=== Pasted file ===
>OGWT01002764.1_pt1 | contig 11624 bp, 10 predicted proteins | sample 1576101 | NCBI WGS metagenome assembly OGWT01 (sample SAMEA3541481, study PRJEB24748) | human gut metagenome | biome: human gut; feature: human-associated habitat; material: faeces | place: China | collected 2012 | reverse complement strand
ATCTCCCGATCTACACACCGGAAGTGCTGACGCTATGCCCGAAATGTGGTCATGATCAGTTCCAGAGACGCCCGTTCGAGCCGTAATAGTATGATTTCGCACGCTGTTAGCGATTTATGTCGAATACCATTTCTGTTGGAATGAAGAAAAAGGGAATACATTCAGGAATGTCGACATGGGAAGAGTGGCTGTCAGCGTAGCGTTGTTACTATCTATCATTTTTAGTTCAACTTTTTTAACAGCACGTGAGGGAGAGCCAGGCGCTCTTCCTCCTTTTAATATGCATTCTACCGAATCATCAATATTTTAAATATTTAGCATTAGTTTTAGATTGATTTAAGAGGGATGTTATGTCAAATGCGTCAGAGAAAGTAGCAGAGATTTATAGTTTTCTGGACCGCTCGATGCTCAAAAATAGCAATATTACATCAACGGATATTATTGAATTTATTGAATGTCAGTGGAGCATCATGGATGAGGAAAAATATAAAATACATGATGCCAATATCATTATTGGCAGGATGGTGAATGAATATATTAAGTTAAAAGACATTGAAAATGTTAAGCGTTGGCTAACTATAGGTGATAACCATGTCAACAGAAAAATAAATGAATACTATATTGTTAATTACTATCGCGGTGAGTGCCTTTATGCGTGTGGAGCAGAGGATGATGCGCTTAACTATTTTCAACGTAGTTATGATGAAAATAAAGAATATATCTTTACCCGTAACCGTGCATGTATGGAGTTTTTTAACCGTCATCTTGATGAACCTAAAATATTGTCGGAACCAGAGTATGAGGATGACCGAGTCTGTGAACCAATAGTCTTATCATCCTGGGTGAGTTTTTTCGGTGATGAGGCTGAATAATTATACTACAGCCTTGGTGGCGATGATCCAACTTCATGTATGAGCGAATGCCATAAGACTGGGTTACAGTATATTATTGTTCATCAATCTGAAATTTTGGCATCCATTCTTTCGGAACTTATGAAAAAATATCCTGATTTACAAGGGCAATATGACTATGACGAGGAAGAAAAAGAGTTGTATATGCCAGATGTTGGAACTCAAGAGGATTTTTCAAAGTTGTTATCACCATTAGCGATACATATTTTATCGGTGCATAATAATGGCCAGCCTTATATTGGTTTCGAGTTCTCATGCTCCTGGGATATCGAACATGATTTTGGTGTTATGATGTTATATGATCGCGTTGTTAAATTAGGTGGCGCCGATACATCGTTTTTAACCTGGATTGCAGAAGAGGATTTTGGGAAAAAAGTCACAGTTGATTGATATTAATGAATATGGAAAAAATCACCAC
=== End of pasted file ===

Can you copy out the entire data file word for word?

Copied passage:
>OGWT01002764.1_pt1 | contig 11624 bp, 10 predicted proteins | sample 1576101 | NCBI WGS metagenome assembly OGWT01 (sample SAMEA3541481, study PRJEB24748) | human gut metagenome | biome: human gut; feature: human-associated habitat; material: faeces | place: China | collected 2012 | reverse complement strand
ATCTCCCGATCTACACACCGGAAGTGCTGACGCTATGCCCGAAATGTGGTCATGATCAGTTCCAGAGACGCCCGTTCGAGCCGTAATAGTATGATTTCGCACGCTGTTAGCGATTTATGTCGAATACCATTTCTGTTGGAATGAAGAAAAAGGGAATACATTCAGGAATGTCGACATGGGAAGAGTGGCTGTCAGCGTAGCGTTGTTACTATCTATCATTTTTAGTTCAACTTTTTTAACAGCACGTGAGGGAGAGCCAGGCGCTCTTCCTCCTTTTAATATGCATTCTACCGAATCATCAATATTTTAAATATTTAGCATTAGTTTTAGATTGATTTAAGAGGGATGTTATGTCAAATGCGTCAGAGAAAGTAGCAGAGATTTATAGTTTTCTGGACCGCTCGATGCTCAAAAATAGCAATATTACATCAACGGATATTATTGAATTTATTGAATGTCAGTGGAGCATCATGGATGAGGAAAAATATAAAATACATGATGCCAATATCATTATTGGCAGGATGGTGAATGAATATATTAAGTTAAAAGACATTGAAAATGTTAAGCGTTGGCTAACTATAGGTGATAACCATGTCAACAGAAAAATAAATGAATACTATATTGTTAATTACTATCGCGGTGAGTGCCTTTATGCGTGTGGAGCAGAGGATGATGCGCTTAACTATTTTCAACGTAGTTATGATGAAAATAAAGAATATATCTTTACCCGTAACCGTGCATGTATGGAGTTTTTTAACCGTCATCTTGATGAACCTAAAATATTGTCGGAACCAGAGTATGAGGATGACCGAGTCTGTGAACCAATAGTCTTATCATCCTGGGTGAGTTTTTTCGGTGATGAGGCTGAATAATTATACTACAGCCTTGGTGGCGATGATCCAACTTCATGTATGAGCGAATGCCATAAGACTGGGTTACAGTATATTATTGTTCATCAATCTGAAATTTTGGCATCCATTCTTTCGGAACTTATGAAAAAATATCCTGATTTACAAGGGCAATATGACTATGACGAGGAAGAAAAAGAGTTGTATATGCCAGATGTTGGAACTCAAGAGGATTTTTCAAAGTTGTTATCACCATTAGCGATACATATTTTATCGGTGCATAATAATGGCCAGCCTTATATTGGTTTCGAGTTCTCATGCTCCTGGGATATCGAACATGATTTTGGTGTTATGATGTTATATGATCGCGTTGTTAAATTAGGTGGCGCCGATACATCGTTTTTAACCTGGATTGCAGAAGAGGATTTTGGGAAAAAAGTCACAGTTGATTGATATTAATGAATATGGAAAAAATCACCAC